If You Die Without a Will, Does Your Spouse Inherit Your Entire Estate?
If you are married and you die without a Last Will and Testament, you may mistakenly believe that your spouse will still inherit your entire estate. Not so fast. Who will inherit your estate depends on several different factors:
1. How is your property titled? Is your property titled in your name alone, in joint names with your spouse, in joint names with a child or other relative, or does it have a beneficiary designated? Knowing how all of your property is titled is the real key to understanding who will inherit it after you die. For example, if your home is titled in joint names with rights of survivorship with your spouse, then your spouse will inherit the home. However, if it is titled in your name alone, then your spouse may or may not inherit the home as determined by applicable state laws. These laws are referred to in the U.S. as “intestacy laws” and are discussed below in item #3.
2. Did you and your spouse sign a prenuptial or postnuptial agreement? The right to inherit property from your spouse can be legally waived in a valid agreement signed before you get married (a prenuptial or premarital agreement), or after you get married (a postnuptial agreement). If you and your spouse entered into such an agreement, then the legal effect of a full waiver of inheritance rights is to treat your spouse as having predeceased you. You and your spouse may also agree to only waive certain inheritance rights, such as the right to inherit your IRA or 401(k).
3. What does your state’s intestacy laws say? You may be surprised to learn that the intestacy laws of many U.S. states do not require the entire estate of a deceased married person to be distributed to their surviving spouse. In some states, such as in New York, the surviving spouse must divide the estate with the deceased spouse’s children, if any, otherwise with the deceased spouse’s parents or siblings. When real estate is involved, this may lead to a family feud. For example, the surviving spouse may want to sell the real estate and the children or parents may want to keep the real estate. Also, if you own real estate located outside of your home state, then the intestacy laws of the other state will govern who will inherit your real estate located there, while the laws of your home state will govern who will inherit everything else. This could result in different beneficiaries of your out-of-state real estate and the rest of your estate, leaving your family with quite a mess.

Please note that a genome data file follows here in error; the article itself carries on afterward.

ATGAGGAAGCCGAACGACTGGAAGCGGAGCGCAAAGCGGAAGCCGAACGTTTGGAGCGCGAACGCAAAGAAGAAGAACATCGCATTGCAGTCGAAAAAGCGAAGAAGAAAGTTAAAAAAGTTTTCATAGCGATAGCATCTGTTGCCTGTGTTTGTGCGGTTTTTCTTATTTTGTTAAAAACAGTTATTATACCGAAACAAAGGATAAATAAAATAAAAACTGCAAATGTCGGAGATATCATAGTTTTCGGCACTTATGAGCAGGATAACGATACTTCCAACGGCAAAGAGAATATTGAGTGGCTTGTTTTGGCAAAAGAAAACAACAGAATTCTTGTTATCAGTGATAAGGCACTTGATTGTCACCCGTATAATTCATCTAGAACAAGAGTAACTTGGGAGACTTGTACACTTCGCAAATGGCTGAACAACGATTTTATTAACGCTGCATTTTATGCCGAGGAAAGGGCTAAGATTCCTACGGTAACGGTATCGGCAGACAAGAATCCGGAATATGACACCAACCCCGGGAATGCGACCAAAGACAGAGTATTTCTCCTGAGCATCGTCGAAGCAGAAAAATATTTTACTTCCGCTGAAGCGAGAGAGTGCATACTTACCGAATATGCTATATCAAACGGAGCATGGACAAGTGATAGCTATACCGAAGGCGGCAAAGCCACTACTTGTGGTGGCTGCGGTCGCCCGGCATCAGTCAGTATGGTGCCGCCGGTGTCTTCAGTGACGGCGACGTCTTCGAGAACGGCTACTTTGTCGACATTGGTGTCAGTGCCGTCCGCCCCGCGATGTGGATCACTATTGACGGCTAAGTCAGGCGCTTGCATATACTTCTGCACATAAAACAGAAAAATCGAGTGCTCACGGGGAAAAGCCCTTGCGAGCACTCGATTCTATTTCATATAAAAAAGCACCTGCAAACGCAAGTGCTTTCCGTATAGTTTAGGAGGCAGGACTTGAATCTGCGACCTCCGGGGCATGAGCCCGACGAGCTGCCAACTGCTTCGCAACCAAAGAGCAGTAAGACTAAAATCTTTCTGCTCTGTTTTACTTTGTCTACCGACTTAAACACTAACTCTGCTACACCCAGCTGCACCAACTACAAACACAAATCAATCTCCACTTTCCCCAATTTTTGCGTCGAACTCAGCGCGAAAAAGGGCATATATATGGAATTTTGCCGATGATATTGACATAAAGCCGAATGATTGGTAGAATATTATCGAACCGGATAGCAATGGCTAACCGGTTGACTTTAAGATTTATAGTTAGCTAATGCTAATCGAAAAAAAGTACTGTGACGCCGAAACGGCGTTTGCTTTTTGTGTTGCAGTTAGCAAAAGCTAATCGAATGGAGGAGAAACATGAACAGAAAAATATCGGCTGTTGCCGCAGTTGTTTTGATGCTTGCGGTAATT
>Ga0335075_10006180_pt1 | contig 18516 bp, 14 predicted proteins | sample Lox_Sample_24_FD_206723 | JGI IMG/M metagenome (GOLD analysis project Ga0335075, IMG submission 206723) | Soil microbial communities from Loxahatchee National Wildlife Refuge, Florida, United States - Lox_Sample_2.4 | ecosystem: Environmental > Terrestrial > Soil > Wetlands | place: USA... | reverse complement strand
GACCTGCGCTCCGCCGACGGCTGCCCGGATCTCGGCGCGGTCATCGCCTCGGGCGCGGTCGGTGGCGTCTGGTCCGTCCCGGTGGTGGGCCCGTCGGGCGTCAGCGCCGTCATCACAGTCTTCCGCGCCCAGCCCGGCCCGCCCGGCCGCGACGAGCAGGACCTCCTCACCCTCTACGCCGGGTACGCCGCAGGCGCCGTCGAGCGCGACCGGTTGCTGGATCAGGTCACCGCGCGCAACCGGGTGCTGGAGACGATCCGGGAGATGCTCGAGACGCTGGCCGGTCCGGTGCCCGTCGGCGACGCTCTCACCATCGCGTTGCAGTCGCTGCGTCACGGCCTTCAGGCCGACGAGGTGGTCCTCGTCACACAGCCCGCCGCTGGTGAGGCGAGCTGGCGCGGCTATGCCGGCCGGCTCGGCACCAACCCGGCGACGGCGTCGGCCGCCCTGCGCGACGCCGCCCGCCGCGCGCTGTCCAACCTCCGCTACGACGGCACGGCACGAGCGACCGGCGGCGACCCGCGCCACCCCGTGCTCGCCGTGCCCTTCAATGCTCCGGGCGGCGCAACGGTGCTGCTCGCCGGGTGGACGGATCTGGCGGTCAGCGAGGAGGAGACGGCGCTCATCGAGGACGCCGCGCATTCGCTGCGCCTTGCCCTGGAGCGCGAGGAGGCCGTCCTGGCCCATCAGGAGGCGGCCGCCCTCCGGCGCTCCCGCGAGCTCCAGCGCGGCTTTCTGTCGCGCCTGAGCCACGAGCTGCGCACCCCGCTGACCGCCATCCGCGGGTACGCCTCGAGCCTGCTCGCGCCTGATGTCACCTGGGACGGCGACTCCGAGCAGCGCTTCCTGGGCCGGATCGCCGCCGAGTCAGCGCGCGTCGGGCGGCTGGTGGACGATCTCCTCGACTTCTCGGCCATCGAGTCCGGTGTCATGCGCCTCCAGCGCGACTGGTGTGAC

4. If you have a child or sibling with special needs who relies on public assistance, the intestacy laws could result in the disqualification of these extremely important benefits. A Supplemental Needs Trust is an integral component of an effective estate plan to insure that a loved ones benefits will not be lost.
What Should You Do?
If you are married and you want your spouse to inherit all of your property, then the only way to be assured that this will happen is to consult with an attorney who is familiar with the inheritance laws in your state and any other state where you own real estate (yes, you may need to consult with two different attorneys). The attorney will be able to review how all of your assets are titled and then help you determine the options for making sure that your spouse will be the only beneficiary of your estate. The best approach is to meet with an attorney who will take the time to understand your wishes and your goals to design a plan that will protect your loved ones. Do not let the State dictate the distribution of your assets when you die.